The Invisible Women

When I met Sunitha* in 2012, she was sad, with suicidal thoughts. She had centered her life around her child who had a severe disability and she was made to believe she was responsible for the state of her child, and the child was her responsibility, and so she had to push herself more and try harder, to make her child “normal”. It took 8 long years of constant support and counselling for her to accept the child without wanting to normalize things, to accept help from others, and to let go of the things that couldn’t be changed. Sadly, she is not alone in this situation and from my experience I can say this is the story of the majority of women who function as informal caregivers for their children with disabilities.

For those of us working in the disability sector, this is a common experience. It is a documented fact that intersection of gender and disability can be lethal and women with disability have worse outcomes. In all of our efforts, we tend to highlight how disability has a different impact on women and girls. However, missing in these dialogues are the other women, the invisible women, who silently care for their children with disabilities. 

Picture Credits Pixabay

There is a vast body of literature on every aspect of motherhood. What I would like to mention is how the situation of mothers becomes even more complicated in the Indian context, made worse by the prevailing gender order. Despite all our efforts, the society refuses to learn about our actual experiences as mothers and to separate the mother from the woman. An ideal of motherhood gets thrust upon us and we are often forced to live up to it. Take this dogmatic view of motherhood and combine it with the twisted and widely held belief that a disability is somehow a defect, and more so the result of something the mother has done during pregnancy, which is often detrimental to the health of a mother caring for her child with a disability.

In my 30 years of working in this sector, I have been  with many women who have children with disabilities. Their resilience is compelling, yet their despair is also heartbreaking. When I sat down and tried to put together all of their challenges and struggles, a common theme emerged: that of blame. The blame placed on her by the society and often by members of her own family for the disability of her child. These women then go on to internalise the blame and toil away their lives to correct it.They are hurt, disappointed, and the feelings of inadequacy are amplified when the world sees their child as different. They refuse to see themselves as individuals and their future is invariably entangled with that of their child’s. Most mothers I meet are repressed and refuse to believe they even deserve to be happy. Their personality vanished and their life a blur. Their road to recovery is a long one, the first step is to make them see themselves as distinct human beings with their own needs and wants.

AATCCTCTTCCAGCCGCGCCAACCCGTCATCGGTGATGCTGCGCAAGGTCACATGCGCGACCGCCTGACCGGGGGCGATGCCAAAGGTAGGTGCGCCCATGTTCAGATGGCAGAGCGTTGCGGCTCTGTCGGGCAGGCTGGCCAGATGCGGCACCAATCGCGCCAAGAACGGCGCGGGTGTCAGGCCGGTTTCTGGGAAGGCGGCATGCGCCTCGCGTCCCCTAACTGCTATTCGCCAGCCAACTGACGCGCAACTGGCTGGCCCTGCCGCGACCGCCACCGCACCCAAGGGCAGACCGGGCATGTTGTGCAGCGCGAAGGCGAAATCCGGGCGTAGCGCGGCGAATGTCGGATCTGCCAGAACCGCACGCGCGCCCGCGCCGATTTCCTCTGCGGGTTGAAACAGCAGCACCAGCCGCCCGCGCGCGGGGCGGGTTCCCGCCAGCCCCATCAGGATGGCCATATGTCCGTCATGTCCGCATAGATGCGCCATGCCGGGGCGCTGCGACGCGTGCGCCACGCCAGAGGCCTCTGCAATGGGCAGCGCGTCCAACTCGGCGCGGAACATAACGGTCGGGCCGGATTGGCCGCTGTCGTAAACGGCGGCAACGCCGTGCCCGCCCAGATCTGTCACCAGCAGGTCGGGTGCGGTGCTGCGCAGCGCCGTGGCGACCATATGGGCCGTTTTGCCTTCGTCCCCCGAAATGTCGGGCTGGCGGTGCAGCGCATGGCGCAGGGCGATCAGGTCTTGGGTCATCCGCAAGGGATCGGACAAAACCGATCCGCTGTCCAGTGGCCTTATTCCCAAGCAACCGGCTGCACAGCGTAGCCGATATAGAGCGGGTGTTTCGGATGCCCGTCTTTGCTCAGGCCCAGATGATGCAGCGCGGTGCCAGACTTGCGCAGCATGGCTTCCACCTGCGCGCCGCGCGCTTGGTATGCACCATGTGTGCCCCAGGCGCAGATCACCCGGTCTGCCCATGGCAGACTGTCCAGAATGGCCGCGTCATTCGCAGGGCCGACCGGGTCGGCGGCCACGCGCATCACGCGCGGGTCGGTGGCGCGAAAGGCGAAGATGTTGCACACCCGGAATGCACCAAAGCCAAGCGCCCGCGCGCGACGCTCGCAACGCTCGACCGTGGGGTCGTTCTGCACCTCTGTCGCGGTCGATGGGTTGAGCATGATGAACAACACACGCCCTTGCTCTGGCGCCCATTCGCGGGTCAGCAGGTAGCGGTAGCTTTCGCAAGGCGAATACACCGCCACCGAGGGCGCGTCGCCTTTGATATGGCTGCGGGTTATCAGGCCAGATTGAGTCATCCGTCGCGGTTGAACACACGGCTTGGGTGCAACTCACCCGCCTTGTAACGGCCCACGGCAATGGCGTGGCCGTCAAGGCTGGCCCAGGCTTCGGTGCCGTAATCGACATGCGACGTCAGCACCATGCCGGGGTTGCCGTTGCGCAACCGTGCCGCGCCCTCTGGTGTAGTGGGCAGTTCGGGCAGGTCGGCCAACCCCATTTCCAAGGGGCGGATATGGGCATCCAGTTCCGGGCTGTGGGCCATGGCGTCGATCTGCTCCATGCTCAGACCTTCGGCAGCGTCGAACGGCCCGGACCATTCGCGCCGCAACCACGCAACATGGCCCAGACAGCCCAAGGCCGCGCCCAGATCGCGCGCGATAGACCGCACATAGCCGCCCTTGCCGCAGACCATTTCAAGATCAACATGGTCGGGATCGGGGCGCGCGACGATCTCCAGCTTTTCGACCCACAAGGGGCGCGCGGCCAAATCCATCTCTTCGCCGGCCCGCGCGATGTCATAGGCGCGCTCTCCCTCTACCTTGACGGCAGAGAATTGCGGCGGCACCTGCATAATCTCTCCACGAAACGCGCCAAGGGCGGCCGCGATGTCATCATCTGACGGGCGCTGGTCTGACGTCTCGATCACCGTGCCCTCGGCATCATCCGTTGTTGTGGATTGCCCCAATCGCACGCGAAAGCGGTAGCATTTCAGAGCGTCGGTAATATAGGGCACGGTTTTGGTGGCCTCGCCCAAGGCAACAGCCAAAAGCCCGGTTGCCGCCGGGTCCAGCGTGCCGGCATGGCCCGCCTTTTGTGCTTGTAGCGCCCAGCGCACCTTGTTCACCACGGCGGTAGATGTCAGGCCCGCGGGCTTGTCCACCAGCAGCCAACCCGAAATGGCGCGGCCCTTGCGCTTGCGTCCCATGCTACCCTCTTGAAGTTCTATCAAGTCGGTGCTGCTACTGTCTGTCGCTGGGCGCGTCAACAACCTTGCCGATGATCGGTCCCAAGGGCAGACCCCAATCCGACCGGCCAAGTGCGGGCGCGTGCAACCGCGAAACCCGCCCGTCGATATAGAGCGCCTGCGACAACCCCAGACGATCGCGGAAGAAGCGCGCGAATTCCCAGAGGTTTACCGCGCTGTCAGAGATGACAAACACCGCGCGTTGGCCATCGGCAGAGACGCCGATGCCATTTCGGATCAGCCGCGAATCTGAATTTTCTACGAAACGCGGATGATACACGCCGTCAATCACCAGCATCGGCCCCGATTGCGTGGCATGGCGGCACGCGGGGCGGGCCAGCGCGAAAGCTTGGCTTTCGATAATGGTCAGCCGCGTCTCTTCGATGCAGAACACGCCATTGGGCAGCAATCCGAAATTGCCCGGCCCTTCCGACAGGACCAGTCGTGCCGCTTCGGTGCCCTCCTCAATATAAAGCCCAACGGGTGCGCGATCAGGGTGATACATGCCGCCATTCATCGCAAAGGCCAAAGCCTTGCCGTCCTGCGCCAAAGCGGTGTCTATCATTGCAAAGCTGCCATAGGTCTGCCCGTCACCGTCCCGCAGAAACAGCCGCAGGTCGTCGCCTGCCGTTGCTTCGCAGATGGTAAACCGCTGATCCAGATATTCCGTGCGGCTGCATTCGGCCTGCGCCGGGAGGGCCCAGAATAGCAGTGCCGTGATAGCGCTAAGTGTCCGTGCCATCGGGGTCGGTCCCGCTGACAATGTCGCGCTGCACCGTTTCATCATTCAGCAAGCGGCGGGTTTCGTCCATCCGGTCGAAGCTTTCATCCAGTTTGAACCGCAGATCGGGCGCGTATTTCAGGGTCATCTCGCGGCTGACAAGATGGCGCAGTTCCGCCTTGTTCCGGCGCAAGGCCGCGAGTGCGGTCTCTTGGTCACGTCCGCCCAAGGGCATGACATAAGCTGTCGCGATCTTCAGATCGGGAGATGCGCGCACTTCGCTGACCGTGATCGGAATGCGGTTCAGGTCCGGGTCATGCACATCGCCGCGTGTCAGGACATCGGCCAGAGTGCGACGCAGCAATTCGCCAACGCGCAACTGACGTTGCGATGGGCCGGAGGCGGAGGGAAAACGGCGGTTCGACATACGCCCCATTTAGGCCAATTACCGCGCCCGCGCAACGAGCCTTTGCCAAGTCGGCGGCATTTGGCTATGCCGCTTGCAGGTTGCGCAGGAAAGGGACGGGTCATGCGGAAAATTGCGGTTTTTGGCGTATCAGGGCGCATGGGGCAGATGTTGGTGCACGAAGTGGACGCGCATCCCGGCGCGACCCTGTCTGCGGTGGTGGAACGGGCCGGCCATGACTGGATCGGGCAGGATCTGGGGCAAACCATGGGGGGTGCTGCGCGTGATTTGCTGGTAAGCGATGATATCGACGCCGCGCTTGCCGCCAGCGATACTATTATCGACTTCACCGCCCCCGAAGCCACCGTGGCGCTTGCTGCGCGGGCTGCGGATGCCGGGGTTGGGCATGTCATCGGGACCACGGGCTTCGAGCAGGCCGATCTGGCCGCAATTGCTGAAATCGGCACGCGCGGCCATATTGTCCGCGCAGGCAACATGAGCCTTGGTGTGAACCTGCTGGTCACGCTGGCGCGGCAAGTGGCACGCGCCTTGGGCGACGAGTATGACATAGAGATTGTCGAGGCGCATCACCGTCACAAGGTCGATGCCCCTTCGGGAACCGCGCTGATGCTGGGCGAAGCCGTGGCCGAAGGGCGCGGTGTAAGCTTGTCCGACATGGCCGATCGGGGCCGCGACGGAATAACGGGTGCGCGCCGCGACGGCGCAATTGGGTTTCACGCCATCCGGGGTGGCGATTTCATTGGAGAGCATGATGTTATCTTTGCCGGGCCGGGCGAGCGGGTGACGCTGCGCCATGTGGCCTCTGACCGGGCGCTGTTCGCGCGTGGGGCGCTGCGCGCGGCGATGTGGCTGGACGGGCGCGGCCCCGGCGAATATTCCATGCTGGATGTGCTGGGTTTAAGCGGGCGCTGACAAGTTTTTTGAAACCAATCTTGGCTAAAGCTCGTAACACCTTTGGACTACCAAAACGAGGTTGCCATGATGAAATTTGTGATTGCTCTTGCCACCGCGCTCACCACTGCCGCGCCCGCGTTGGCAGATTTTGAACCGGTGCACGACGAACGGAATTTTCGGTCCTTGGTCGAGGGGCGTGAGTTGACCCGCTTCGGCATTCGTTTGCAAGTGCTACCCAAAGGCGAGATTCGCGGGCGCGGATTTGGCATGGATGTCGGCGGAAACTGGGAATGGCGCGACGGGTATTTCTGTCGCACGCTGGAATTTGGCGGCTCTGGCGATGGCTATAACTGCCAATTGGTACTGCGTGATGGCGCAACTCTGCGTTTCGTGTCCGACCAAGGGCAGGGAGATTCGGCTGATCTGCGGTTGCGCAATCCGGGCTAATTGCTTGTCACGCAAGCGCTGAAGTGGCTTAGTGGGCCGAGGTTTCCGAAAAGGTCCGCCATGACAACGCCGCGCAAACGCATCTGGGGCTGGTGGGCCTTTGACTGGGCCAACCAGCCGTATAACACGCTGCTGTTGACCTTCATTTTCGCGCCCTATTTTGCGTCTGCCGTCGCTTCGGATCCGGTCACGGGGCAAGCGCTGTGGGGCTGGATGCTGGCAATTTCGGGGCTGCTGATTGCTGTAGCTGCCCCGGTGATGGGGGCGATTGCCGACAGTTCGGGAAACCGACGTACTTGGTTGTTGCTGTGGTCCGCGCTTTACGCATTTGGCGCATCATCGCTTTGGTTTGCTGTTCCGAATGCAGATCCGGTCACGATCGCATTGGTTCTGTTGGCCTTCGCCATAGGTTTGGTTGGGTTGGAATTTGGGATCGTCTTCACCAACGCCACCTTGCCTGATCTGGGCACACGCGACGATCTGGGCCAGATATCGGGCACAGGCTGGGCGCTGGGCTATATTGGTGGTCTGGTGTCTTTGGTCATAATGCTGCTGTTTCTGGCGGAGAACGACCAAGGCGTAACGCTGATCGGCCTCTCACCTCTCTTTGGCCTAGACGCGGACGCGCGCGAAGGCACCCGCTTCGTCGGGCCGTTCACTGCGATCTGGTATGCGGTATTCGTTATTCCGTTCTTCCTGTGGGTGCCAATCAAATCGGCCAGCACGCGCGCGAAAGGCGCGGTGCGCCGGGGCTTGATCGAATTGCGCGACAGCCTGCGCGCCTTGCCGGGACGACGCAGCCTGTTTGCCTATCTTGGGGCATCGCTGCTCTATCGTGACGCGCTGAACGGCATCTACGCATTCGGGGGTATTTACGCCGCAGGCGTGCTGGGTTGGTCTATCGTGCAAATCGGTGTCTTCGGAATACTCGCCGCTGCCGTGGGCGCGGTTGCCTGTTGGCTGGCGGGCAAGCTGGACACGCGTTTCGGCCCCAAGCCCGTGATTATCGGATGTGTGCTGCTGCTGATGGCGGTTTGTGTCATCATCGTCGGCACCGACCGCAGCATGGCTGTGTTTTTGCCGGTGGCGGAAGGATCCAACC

It may seem like I have overlooked the other half of parenthood, namely the father. They are as important as the mother when it comes to caring for a child with disabilities but that’s a conversation reserved for another day. On this day for global celebration of women, I would like to bring to the fore the personhood of these women, the silent caregivers. I want to remind them that they do not owe it to the society to exist as saviours, paragons of motherhood, as inspirational stories, as beacons of hope and sacrifice, I want to remind them that they can just simply exist.

*Name Changed

About the Author:

Vaishali Pai – Founder & Director at Tamahar Trust, Malleswaram, Bengaluru

An Occupational Therapist (OT) by profession and a Gold medallist in Bachelor’s and Master’s degree with three decades experience working with big names like Spastics Society of India, Mallya Hospital, Vydehi Institute of Rehabilitation and Align Centre. Vaishali has worked in child and adult rehabilitation in varied situations and facilities throughout her career. As a certified Early Interventionist, she is adept at handling infants and newborns, even as young as 1 week old.  She has served as the Chair of ORDI Organization for Rare Diseases India Care Coordination Committee, member of the Board of B D Tatti Annavaru Memorial Trust of Laxmeshwar, Dist. Gadag, on the board of APD – Association of People with Disability, a 60 year organisation working for disability, and also on the board of Disability NGO Alliance, a consortium of disability NGOs in the state of Karnataka. She is also the Civil Society member of an Ethics Committee of a medical research institute.

Leave a Reply

Your email address will not be published.